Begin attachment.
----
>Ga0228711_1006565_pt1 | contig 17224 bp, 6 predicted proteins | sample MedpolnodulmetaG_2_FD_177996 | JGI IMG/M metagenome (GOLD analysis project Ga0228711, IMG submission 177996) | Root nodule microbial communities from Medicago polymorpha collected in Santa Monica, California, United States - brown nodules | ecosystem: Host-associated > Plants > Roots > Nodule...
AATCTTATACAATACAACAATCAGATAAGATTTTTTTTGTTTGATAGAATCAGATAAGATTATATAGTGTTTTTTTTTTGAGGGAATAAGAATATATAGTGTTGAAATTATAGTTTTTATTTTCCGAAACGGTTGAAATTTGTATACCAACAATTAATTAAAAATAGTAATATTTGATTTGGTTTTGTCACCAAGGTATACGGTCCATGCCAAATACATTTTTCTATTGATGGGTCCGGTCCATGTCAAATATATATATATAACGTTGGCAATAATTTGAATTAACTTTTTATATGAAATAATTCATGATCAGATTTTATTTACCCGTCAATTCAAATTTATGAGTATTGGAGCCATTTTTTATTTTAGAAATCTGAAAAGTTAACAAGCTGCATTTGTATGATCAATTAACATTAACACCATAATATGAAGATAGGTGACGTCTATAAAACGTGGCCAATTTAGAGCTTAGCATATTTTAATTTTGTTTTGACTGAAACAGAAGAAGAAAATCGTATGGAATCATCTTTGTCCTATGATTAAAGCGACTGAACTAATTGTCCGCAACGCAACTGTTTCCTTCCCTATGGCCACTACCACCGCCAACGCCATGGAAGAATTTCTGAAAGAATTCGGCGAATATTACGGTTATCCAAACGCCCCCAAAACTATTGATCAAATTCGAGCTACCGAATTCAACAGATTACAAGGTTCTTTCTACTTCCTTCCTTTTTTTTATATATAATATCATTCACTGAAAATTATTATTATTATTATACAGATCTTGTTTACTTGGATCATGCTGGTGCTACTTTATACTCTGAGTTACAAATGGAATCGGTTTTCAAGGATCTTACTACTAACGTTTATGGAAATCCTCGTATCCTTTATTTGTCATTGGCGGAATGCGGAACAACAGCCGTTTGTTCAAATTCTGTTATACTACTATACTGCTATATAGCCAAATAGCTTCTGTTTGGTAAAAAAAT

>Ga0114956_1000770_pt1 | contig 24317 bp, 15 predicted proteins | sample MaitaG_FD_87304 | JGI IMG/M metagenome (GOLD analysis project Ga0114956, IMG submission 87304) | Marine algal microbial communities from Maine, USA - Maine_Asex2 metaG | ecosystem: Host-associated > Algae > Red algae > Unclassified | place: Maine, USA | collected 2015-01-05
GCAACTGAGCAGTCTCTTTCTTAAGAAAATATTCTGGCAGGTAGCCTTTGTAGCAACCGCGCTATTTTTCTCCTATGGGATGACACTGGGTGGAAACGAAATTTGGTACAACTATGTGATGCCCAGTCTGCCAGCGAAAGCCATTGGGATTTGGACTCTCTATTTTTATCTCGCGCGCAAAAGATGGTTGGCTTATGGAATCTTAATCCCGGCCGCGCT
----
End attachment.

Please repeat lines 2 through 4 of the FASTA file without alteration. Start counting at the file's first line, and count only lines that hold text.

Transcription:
AATCTTATACAATACAACAATCAGATAAGATTTTTTTTGTTTGATAGAATCAGATAAGATTATATAGTGTTTTTTTTTTGAGGGAATAAGAATATATAGTGTTGAAATTATAGTTTTTATTTTCCGAAACGGTTGAAATTTGTATACCAACAATTAATTAAAAATAGTAATATTTGATTTGGTTTTGTCACCAAGGTATACGGTCCATGCCAAATACATTTTTCTATTGATGGGTCCGGTCCATGTCAAATATATATATATAACGTTGGCAATAATTTGAATTAACTTTTTATATGAAATAATTCATGATCAGATTTTATTTACCCGTCAATTCAAATTTATGAGTATTGGAGCCATTTTTTATTTTAGAAATCTGAAAAGTTAACAAGCTGCATTTGTATGATCAATTAACATTAACACCATAATATGAAGATAGGTGACGTCTATAAAACGTGGCCAATTTAGAGCTTAGCATATTTTAATTTTGTTTTGACTGAAACAGAAGAAGAAAATCGTATGGAATCATCTTTGTCCTATGATTAAAGCGACTGAACTAATTGTCCGCAACGCAACTGTTTCCTTCCCTATGGCCACTACCACCGCCAACGCCATGGAAGAATTTCTGAAAGAATTCGGCGAATATTACGGTTATCCAAACGCCCCCAAAACTATTGATCAAATTCGAGCTACCGAATTCAACAGATTACAAGGTTCTTTCTACTTCCTTCCTTTTTTTTATATATAATATCATTCACTGAAAATTATTATTATTATTATACAGATCTTGTTTACTTGGATCATGCTGGTGCTACTTTATACTCTGAGTTACAAATGGAATCGGTTTTCAAGGATCTTACTACTAACGTTTATGGAAATCCTCGTATCCTTTATTTGTCATTGGCGGAATGCGGAACAACAGCCGTTTGTTCAAATTCTGTTATACTACTATACTGCTATATAGCCAAATAGCTTCTGTTTGGTAAAAAAAT

>Ga0114956_1000770_pt1 | contig 24317 bp, 15 predicted proteins | sample MaitaG_FD_87304 | JGI IMG/M metagenome (GOLD analysis project Ga0114956, IMG submission 87304) | Marine algal microbial communities from Maine, USA - Maine_Asex2 metaG | ecosystem: Host-associated > Algae > Red algae > Unclassified | place: Maine, USA | collected 2015-01-05
GCAACTGAGCAGTCTCTTTCTTAAGAAAATATTCTGGCAGGTAGCCTTTGTAGCAACCGCGCTATTTTTCTCCTATGGGATGACACTGGGTGGAAACGAAATTTGGTACAACTATGTGATGCCCAGTCTGCCAGCGAAAGCCATTGGGATTTGGACTCTCTATTTTTATCTCGCGCGCAAAAGATGGTTGGCTTATGGAATCTTAATCCCGGCCGCGCT